The thing we see in this reading is that the actions of Peter, as Saint Paul says himself, were not on the right road; but that does not mean that what Peter taught was wrong. Certainly, he teaches by his actions as well, but his actions are not protected from doing anything wrong. So we see in this case also the imperfection of Saint Peter, that is, that Peter had not yet come to the point of being able to love Our Lord perfectly. Saint Paul, in standing up to Saint Peter, helps him to grow in humility because Saint Paul makes it very clear that this was done publicly. But it was also in God’s providence for a very specific reason: to be able to show that the Gentiles did not have to become Jews before they could be considered Christians. It was a very poignant example that Saint Paul was able to use to make this point. In this way, God used even the weakness and the imperfection of Saint Peter to be able to bring about the teaching which was very clear and which then set the standard for the rest of time in the Church.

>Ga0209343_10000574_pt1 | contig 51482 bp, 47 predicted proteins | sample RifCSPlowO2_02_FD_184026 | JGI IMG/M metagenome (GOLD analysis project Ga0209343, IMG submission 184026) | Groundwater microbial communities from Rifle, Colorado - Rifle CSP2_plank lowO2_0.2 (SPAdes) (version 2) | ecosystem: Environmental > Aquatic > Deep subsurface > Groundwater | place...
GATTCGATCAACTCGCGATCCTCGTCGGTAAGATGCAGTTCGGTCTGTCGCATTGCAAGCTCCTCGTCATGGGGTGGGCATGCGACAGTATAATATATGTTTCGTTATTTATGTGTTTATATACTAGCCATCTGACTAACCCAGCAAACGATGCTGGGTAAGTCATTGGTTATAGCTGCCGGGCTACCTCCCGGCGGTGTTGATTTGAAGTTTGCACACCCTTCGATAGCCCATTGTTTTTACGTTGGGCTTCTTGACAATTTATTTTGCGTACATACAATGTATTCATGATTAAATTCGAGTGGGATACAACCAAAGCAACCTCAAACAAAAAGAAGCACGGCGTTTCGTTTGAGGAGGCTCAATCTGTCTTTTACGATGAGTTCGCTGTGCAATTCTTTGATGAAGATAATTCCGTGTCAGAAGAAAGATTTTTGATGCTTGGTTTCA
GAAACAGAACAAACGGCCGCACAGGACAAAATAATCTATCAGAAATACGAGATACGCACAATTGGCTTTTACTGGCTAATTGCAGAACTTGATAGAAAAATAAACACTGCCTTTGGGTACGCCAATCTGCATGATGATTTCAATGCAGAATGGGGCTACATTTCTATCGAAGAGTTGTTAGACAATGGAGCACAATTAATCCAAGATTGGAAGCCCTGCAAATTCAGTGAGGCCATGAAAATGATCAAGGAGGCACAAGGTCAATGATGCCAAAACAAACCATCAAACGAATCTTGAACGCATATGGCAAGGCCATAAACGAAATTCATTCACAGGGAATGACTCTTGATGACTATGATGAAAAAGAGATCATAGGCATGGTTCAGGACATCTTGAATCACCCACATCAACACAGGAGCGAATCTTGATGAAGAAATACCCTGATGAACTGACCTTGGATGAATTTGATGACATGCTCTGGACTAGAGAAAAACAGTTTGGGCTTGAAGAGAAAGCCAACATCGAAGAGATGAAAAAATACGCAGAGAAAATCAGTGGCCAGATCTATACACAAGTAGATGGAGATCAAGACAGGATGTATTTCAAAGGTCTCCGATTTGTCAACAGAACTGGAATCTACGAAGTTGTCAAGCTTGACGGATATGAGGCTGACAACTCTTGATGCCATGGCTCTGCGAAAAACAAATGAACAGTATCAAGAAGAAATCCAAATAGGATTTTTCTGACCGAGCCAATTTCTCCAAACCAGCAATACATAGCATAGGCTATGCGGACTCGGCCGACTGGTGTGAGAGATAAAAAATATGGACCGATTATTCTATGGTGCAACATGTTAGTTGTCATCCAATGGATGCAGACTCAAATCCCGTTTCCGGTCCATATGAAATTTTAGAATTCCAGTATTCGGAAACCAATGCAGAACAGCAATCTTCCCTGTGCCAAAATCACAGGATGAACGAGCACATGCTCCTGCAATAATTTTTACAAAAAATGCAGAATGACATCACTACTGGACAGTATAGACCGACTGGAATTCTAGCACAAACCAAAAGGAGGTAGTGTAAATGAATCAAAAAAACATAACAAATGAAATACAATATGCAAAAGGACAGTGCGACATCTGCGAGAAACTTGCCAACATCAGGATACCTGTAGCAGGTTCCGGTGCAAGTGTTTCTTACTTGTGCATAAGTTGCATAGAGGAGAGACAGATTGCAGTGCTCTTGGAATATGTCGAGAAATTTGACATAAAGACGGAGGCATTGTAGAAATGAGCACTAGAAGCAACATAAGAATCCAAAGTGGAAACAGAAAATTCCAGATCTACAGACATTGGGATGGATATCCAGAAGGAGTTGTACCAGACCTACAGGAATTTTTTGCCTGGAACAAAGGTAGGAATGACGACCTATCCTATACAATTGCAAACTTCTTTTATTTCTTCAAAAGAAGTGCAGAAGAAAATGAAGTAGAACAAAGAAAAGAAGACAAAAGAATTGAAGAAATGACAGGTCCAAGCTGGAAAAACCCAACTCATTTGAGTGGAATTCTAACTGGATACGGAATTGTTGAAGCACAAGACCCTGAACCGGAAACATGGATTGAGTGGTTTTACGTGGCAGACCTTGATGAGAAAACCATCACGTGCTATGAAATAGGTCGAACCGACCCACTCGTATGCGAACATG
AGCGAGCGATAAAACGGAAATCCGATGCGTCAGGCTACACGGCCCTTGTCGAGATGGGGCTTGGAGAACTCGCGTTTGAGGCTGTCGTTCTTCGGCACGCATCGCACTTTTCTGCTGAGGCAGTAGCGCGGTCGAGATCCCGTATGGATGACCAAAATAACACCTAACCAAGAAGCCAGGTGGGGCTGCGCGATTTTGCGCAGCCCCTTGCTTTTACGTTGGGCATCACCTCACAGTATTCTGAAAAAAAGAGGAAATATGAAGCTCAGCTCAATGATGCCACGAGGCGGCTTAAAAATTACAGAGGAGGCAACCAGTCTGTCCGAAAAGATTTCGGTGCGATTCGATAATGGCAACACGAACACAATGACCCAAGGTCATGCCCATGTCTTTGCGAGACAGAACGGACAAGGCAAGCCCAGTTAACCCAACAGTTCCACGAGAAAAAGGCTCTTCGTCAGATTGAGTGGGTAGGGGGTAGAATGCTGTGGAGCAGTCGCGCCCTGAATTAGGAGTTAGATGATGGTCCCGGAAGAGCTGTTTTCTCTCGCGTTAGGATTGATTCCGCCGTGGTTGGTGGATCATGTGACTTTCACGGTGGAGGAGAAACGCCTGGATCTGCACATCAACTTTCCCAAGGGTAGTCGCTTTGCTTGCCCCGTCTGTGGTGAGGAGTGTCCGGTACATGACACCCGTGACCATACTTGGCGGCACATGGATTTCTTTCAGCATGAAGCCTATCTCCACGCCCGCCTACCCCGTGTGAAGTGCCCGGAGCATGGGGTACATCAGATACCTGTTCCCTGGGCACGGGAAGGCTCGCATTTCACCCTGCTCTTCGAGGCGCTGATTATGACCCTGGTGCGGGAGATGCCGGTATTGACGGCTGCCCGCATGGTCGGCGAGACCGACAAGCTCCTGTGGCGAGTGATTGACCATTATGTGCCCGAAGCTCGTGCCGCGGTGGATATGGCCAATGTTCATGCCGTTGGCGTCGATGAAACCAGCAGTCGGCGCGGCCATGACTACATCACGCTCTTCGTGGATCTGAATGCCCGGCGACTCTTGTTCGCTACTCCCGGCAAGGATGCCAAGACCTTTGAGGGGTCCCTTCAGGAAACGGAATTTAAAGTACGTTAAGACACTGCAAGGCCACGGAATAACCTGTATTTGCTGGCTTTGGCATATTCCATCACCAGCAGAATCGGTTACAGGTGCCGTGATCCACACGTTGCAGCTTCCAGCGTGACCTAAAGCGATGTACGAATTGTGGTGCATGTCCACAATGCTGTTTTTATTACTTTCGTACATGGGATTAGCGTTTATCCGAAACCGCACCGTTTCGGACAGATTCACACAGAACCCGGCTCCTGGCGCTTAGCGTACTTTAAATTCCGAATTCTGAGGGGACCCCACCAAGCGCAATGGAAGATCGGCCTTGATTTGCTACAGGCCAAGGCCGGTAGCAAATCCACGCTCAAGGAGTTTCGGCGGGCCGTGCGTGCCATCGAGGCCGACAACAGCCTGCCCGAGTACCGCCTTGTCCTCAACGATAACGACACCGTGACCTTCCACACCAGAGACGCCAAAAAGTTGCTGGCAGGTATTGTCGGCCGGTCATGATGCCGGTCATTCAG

What we have to be able to see for ourselves, then, as we look at the Popes throughout the centuries (and, of course, we look at our own Holy Father today), is that they are weak, sinful human beings. Our Holy Father goes to Confession, it is said, every single day. He is not trying to make any bones about the idea that he cannot sin because he knows he can. But when he teaches as the teacher of the entire Church, his teaching is protected by the Holy Spirit from error and from leading anyone into error. That is the clear distinction that must be made. And when we look at some of the unfortunate men who were in the papacy before, some of the most horrendous sinners on the face of the earth at the time, we recognize that once again God protected their teaching. They never taught anything that was contrary to the truth. They lived almost everything that was contrary to the truth, but they never tried to teach to the faithful anything contrary to the truth.